Also in Hardback:  
Review by Matt Chorley


Popular posts from this blog

I, Mammal - Liam Drew *****

It's rare that a straightforward biology book (with a fair amount of palaeontology thrown in) really grabs my attention, but this one did. Liam Drew really piles in the surprising facts (often surprising to him too) and draws us a wonderful picture of the various aspects of mammals that make them different from other animals. 

More on this in a moment, but I ought to mention the introduction, as you have to get past it to get to the rest, and it might put you off. I'm not sure why many books have an introduction - they often just get in the way of the writing, and this one seemed to go on for ever. So bear with it before you get to the good stuff, starting with the strange puzzle of why some mammals have external testes.

It seems bizarre to have such an important thing for passing on the genes so precariously posed - and it's not that they have to be, as it's not the case with all mammals. Drew mixes his own attempts to think through this intriguing issue with the histor…

Foolproof - Brian Hayes *****

The last time I enjoyed a popular maths book as much as this one was reading Martin Gardner’s Mathematical Puzzles and Diversions as a teenager. The trouble with a lot of ‘fun’ maths books is that they cover material that mathematicians consider fascinating, such as pairs of primes that are only two apart, which fail to raise much excitement in normal human beings.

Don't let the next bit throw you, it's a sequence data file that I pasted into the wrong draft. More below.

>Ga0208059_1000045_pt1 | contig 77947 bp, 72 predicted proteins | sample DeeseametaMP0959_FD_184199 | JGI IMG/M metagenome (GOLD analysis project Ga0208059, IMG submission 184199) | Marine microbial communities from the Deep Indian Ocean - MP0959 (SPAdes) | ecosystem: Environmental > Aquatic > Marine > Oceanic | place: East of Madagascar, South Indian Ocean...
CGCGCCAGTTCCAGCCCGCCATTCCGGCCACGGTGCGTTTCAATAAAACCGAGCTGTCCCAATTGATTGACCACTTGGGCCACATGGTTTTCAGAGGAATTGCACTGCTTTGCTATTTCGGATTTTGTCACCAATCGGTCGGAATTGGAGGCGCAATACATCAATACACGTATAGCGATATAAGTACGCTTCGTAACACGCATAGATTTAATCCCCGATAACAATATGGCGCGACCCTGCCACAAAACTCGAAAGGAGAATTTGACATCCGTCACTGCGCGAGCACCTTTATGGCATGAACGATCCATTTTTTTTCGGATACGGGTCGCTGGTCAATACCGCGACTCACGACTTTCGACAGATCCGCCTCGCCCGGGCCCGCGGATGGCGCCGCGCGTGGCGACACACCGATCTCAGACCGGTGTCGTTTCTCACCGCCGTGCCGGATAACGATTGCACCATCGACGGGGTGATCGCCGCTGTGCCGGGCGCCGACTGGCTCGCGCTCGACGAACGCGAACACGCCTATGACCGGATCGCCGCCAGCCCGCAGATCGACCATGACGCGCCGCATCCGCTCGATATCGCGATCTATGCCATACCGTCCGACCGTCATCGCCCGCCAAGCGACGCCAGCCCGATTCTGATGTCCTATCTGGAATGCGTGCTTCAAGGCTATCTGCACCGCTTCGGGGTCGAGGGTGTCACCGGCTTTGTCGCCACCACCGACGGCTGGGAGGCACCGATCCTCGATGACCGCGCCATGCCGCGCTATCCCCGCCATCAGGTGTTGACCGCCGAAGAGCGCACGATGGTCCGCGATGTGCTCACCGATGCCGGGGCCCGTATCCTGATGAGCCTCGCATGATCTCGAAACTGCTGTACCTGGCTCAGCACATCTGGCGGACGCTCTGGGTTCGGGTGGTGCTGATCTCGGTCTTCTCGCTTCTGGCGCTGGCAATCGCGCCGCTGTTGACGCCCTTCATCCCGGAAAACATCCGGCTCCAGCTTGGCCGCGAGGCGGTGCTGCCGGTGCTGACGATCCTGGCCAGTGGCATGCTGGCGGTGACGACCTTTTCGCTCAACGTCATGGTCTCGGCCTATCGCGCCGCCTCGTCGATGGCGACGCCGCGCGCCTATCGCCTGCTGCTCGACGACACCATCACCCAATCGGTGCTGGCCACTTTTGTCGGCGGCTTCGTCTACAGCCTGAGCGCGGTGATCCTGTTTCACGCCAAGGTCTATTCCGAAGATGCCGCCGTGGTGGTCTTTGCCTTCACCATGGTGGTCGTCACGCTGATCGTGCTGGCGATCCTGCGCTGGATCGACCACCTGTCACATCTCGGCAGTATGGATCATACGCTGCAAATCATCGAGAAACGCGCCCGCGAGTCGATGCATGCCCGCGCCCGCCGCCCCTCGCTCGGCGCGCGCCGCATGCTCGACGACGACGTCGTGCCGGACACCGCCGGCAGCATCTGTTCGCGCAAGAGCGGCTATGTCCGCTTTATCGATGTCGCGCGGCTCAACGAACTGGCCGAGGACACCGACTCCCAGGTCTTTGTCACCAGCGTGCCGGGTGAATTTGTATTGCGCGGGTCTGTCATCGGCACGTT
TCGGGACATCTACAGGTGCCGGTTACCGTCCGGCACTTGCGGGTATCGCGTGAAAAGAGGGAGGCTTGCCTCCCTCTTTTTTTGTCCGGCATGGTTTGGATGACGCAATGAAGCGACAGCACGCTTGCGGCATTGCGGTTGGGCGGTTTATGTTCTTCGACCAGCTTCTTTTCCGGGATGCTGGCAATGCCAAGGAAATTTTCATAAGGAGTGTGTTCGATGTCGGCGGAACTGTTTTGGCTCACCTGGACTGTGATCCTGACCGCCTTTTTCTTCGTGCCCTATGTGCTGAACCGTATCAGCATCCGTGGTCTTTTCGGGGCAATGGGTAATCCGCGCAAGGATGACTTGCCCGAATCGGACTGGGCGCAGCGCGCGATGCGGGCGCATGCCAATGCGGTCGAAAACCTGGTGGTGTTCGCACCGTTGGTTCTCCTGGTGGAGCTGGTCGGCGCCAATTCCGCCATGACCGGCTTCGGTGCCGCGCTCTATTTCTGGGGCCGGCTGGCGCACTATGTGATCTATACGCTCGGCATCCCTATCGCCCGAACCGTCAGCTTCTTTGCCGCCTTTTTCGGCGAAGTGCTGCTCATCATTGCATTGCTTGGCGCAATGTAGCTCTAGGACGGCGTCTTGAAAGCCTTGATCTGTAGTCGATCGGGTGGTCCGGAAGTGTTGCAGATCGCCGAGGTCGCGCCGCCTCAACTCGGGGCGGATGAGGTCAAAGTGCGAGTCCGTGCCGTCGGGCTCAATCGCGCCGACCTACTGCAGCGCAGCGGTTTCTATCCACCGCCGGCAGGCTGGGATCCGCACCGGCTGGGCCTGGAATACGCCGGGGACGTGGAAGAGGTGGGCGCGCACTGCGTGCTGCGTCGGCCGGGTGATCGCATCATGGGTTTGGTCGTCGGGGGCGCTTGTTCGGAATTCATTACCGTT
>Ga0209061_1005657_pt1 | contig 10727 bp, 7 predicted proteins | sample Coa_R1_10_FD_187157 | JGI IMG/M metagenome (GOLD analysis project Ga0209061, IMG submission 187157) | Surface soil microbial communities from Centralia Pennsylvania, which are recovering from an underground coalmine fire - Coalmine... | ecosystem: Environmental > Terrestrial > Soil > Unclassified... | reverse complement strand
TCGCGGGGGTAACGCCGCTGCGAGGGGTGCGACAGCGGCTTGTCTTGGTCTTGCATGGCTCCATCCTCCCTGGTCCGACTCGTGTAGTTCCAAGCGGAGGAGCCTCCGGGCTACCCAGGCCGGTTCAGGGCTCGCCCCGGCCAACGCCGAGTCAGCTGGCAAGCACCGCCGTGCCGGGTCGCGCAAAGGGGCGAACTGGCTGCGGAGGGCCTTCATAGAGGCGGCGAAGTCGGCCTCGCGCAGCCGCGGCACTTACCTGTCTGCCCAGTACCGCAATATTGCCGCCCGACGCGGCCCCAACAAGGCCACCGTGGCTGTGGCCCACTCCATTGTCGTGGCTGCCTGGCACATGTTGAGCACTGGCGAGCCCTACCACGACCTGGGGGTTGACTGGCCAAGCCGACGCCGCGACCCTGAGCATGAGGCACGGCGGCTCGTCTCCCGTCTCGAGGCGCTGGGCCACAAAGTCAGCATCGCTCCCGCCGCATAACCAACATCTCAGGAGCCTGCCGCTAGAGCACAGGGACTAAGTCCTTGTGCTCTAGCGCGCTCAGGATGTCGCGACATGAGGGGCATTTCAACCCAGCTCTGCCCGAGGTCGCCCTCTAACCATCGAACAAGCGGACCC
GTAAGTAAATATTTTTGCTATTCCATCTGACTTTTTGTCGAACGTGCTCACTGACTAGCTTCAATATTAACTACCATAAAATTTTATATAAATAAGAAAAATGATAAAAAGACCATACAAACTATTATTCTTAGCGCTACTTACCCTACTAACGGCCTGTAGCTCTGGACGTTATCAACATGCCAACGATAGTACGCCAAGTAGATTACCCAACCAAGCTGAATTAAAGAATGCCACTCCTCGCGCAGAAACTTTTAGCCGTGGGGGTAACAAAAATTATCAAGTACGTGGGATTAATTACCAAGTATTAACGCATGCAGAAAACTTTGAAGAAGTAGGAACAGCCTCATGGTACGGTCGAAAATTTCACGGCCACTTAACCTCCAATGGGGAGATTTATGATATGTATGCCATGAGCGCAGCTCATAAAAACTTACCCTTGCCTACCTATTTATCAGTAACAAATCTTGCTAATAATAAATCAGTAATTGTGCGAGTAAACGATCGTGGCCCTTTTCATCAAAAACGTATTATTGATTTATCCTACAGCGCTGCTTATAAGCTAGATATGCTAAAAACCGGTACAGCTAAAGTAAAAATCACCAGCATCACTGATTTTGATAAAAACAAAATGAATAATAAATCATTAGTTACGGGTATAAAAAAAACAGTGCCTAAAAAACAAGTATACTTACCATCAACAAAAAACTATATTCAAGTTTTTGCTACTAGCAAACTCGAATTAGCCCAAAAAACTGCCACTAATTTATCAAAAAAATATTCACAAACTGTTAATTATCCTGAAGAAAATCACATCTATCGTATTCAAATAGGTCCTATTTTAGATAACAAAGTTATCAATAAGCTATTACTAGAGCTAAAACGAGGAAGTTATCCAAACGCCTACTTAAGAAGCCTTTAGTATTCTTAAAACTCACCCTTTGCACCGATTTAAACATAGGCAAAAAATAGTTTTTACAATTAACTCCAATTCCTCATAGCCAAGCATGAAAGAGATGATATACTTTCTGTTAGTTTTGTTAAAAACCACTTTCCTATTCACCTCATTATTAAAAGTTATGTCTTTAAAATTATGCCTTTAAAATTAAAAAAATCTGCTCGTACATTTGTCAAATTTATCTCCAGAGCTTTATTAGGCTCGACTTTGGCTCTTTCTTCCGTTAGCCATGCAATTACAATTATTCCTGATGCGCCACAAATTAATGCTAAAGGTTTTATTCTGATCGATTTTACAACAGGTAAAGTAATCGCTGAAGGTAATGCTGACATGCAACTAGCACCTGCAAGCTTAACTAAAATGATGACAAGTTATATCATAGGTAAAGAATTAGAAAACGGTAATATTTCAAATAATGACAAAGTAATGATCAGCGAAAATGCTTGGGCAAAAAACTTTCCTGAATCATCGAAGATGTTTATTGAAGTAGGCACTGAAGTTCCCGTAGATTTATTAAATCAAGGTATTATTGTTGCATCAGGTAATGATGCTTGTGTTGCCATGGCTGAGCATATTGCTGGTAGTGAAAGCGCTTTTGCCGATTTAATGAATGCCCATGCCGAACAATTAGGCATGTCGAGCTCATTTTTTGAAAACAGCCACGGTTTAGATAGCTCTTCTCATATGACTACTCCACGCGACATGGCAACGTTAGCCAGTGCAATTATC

Here, all the articles have something a little more to them. So, even though Brian Hayes may be dealing with something fairly abstruse-sounding like the ratio of the volume of an n-dimensional hypersphere to the smallest hypercube that contains it, the article always has an interesting edge - in this case that although the ‘volume’ of the hypersphere grows up to the fifth dimension it gets smaller and smaller thereafter, becoming an almost undetectable part of the hypercube.

If that doesn’t grab you, many articles in this collection aren’t as abstruse, covering everything from random walks to a strange betting game. What'…

A Galaxy of Her Own - Libby Jackson ****

This is an interesting book, even if it probably tries to be too many things to too many people. I wondered from the cover design whether it was a children's book, but the publisher's website (and the back of the book) resolutely refuse to categorise it as such. The back copy doesn't help by saying that it will 'inspire trailblazers and pioneers of all ages.' As I belong to the set 'all ages' I thought I'd give it a go.

Inside are featured the 'stories of fifty inspirational women who have been fundamental to the story of humans in space.' So, in some ways, A Galaxy of Her Own presents the other side of the coin to Angela Saini's excellent Inferior. But, inevitably, given the format, it can hardly provide the same level of discourse.

Despite that 'all ages' comment and the lack of children's book labelling we get a bit of a hint when we get to a bookplate page in the form of a Galaxy Pioneers security pass (with the rather worrying…